The fluorescence of bat wings in response to long-wave UV light was compared to the histologic gold standard for diagnosing WNS. Three different UV light sources were used in these studies described below; a hand-held flashlight for quick detection of fluorescence in the laboratory, a stationary Wood's lamp for photography in the laboratory, and a stationary 9-watt UV light for transillumination in the field. These light sources are described in detail below and all had wavelengths of 366–385 nm.

The wings of 168 bats of 11 species submitted to the US Geological Survey National Wildlife Health Center Madison, Wisconsin, USA (USGS NWHC) from 21 states between March 2009 and April 2012 were evaluated for fluorescence with the use of a hand-held 51-LED 385-nm UV flashlight (model 7202 UV-385 nm, LED Wholesalers, Hayward, California, USA) in a darkened room. Laboratory personnel wore UV-protective eyewear when illuminating bat wings and the same individual performed all visual assessments for fluorescence to ensure consistency. Photography was performed in a darkened room with the use of a Nikon (Tokyo, Japan) D80 digital SLR camera (F-stop 3.3, ISO 200, shutter speed 8 sec) with an AF 60 mm lens with no filter and a Wood's lamp (366 nm; BLAK-RAY Model UVL-56, San Gabriel, California, USA) mounted approximately 13 cm above the bat at a 35–40-degree angle as the sole light source to illuminate the outstretched wing from above.

After external examination, the entire membrane was removed from a wing for histologic evaluation with the use of periodic acid–Schiff stain as described by Meteyer et al. (2009). All samples were coded for impartial histologic assessment for WNS and later compared with the UV-fluorescence status. Fisher's exact test (SigmaPlot 11.0, Systat Software, Inc., San Jose, California, USA) was used to determine whether there was a relationship between fluorescence and WNS lesions.

UV fluorescence for targeted sample collection for WNS confirmation

A field study was conducted to determine if UV fluorescence could provide a preliminary diagnosis of WNS and guide nonlethal collection of wing tissue to determine WNS status by histopathology. Torpid bats were removed from roosts during surveys, captured in flight while exiting hibernacula, or found dead at hibernacula entrances. Methods and equipment used in the field for UV illumination of bat wings were the same in the US and the Czech Republic. White or UV light was used to illuminate wing membrane of bats either from above (light on the same side as the person viewing) or below (transilluminating the wing with the light source on the opposite side of viewing). A GloBox (Artograph, Delano, Minnesota, USA) was used for white light transillumination, and a field-portable 9-watt 368-nm fluorescent light (WTC 9L-110, Way Too Cool, from Fluorescents.com [www.fluorescents.com]) was used for UV transillumination. The use of white light illumination was discontinued after the effectiveness of UV fluorescence was established. During transillumination of live bats in the field, bats were kept in the dark, placed on the working surface of the light unit with wings extended. Photographs were then taken of wings with the use of a Canon (Melville, New York, USA) EOS 350D digital SLR camera (F-stop 5–10, ISO 200, and shutter speeds 0.5–30 sec) equipped with an EFS 18–55 mm or EF 100-mm lens with 58-mm ultraviolet filter (in Pennsylvania); or a Nikon D300 digital SLR camera (F-stop 5.3–5.8, ISO 1000, and shutter speeds 0.15–0.4 sec) with AF NIKKOR 28–80-mm lens (in the Czech Republic). Cameras were mounted on a tripod (Fig. 1A). Bats were rapidly processed to reduce handling time and minimize stress. To prevent cross-contamination, field equipment was either sanitized between bats or covered with a disposable plastic sheet (Shelley et al. 2013). Dedicated “clean” equipment was used in uninfected sites to decrease risk for inadvertent introduction of a pathogen.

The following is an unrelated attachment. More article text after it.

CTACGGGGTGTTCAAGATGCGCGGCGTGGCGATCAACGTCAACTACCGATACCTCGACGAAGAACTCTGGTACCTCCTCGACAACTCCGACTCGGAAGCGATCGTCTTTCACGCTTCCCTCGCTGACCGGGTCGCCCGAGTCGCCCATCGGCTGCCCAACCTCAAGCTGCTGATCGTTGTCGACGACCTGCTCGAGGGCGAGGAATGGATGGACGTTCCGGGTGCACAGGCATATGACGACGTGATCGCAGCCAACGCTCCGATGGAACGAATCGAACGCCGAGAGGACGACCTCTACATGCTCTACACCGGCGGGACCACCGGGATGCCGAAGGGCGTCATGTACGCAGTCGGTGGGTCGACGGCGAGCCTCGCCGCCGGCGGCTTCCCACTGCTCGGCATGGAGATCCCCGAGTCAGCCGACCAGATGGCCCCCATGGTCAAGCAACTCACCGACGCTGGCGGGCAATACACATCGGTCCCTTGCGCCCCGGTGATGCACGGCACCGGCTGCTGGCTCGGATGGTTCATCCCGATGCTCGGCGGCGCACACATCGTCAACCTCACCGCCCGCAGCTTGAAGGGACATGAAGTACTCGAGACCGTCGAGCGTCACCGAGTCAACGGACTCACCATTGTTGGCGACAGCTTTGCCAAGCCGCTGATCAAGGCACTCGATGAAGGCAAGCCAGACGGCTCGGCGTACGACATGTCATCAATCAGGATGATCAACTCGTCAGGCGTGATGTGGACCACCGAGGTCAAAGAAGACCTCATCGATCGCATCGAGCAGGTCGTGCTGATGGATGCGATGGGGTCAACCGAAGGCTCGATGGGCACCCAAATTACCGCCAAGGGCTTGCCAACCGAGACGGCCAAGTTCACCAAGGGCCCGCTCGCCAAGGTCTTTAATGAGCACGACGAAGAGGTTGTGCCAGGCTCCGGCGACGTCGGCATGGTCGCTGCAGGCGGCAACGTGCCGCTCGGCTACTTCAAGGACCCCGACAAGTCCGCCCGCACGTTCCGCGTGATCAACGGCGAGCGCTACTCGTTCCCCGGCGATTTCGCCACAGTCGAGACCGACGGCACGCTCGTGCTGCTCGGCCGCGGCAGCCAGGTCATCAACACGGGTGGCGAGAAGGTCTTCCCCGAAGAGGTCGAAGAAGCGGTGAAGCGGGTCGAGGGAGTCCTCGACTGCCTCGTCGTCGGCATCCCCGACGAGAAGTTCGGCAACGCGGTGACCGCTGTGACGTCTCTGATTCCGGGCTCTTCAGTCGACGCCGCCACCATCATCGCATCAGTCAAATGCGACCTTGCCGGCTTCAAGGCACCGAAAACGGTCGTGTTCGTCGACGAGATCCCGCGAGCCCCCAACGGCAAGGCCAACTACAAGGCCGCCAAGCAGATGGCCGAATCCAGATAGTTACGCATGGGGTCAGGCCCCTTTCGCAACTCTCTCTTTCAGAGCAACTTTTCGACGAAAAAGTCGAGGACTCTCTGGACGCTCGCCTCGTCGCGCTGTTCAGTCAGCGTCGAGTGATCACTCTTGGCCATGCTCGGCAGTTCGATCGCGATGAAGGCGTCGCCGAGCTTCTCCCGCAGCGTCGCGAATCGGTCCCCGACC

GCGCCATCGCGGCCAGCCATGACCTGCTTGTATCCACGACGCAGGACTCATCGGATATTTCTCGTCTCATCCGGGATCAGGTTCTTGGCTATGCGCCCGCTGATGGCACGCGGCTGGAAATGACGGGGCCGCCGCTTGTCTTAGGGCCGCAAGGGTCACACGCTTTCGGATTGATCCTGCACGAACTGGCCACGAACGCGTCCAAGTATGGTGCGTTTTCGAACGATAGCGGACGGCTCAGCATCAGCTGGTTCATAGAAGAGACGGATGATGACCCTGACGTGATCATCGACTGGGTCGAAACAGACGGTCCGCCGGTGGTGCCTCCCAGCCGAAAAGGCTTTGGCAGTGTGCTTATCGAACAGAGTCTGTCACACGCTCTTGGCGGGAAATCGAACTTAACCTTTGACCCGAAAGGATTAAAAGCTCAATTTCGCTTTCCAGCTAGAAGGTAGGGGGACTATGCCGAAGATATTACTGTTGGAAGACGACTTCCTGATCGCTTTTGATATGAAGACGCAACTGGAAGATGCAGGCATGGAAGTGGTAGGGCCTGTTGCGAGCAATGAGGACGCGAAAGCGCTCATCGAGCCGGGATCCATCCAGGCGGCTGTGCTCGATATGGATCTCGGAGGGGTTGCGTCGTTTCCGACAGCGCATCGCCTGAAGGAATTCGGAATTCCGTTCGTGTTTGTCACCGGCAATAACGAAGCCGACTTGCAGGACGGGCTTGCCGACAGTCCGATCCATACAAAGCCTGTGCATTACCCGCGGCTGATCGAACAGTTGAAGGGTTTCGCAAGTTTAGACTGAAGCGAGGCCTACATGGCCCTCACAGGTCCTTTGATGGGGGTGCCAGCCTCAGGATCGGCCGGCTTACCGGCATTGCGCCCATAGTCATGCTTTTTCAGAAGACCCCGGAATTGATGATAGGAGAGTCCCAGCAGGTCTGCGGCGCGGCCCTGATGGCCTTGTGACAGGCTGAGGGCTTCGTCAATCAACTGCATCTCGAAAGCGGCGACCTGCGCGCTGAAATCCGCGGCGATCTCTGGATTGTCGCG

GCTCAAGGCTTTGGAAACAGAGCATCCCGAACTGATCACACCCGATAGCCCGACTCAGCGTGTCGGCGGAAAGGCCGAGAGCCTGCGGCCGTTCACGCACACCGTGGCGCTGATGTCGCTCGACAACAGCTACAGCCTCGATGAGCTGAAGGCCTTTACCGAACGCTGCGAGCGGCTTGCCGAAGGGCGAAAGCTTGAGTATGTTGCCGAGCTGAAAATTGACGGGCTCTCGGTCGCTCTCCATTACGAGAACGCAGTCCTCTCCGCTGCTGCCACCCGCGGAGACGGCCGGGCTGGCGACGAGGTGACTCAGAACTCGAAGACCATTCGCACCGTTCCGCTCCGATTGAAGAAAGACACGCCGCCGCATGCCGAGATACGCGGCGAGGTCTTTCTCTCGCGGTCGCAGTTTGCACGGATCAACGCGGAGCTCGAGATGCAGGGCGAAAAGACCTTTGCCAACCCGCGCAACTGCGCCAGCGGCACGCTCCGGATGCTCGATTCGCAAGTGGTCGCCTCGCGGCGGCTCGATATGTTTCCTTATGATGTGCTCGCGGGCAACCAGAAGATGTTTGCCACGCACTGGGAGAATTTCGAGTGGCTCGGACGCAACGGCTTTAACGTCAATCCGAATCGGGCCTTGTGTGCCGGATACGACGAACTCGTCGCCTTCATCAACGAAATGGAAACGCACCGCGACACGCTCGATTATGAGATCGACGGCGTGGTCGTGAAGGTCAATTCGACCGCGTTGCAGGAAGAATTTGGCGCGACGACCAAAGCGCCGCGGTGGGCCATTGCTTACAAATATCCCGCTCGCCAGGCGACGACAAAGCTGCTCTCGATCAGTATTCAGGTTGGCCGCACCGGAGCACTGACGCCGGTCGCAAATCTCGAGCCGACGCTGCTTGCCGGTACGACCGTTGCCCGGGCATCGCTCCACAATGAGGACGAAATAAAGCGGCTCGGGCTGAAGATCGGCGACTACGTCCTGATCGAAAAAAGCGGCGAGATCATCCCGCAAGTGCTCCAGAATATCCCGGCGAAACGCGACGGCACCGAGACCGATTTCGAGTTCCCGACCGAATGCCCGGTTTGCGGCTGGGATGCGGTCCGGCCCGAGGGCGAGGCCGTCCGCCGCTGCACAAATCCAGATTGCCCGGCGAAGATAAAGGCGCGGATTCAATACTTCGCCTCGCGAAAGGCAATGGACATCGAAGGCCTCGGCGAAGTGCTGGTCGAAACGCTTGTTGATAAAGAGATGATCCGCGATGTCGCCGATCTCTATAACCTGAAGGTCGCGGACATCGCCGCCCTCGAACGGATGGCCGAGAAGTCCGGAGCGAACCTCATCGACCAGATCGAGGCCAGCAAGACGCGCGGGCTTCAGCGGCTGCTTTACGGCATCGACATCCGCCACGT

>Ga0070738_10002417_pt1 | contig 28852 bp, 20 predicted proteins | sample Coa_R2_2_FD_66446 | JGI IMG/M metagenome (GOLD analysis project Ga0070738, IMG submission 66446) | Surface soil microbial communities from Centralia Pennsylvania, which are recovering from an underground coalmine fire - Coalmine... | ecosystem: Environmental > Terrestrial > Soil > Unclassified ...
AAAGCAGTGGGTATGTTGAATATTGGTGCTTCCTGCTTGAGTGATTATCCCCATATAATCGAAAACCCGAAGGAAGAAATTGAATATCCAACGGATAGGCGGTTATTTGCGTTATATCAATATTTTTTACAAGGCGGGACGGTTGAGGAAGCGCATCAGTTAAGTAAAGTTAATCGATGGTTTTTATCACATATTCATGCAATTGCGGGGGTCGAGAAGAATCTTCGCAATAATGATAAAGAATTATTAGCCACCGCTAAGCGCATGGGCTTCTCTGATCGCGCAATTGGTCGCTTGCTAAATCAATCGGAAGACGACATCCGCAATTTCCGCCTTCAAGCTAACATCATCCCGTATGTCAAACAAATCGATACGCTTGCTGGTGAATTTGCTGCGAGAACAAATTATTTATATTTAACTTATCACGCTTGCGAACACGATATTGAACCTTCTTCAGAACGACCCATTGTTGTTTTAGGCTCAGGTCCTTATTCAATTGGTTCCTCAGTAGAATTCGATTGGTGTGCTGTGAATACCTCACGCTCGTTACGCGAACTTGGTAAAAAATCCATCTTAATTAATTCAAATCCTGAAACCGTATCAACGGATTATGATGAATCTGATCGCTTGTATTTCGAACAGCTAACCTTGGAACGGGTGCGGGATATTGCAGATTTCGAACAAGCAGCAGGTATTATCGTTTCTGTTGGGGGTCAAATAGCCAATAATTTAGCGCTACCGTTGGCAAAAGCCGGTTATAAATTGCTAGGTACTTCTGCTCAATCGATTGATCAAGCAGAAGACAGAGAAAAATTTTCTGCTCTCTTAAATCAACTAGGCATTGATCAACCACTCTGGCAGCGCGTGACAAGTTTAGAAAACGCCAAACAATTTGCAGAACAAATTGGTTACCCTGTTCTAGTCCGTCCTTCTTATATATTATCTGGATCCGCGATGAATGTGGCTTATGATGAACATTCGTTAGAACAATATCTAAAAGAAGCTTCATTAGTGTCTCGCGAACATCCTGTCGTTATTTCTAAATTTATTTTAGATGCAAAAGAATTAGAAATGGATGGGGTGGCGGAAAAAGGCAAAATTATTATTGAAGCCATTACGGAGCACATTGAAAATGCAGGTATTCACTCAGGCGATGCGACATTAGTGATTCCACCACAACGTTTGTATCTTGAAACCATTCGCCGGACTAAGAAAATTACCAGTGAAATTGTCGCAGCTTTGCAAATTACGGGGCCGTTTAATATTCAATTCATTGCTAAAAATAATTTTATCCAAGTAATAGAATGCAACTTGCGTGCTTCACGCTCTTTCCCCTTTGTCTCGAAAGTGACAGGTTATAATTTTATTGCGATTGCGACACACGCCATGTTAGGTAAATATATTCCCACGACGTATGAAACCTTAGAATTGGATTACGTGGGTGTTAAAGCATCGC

Figure 1.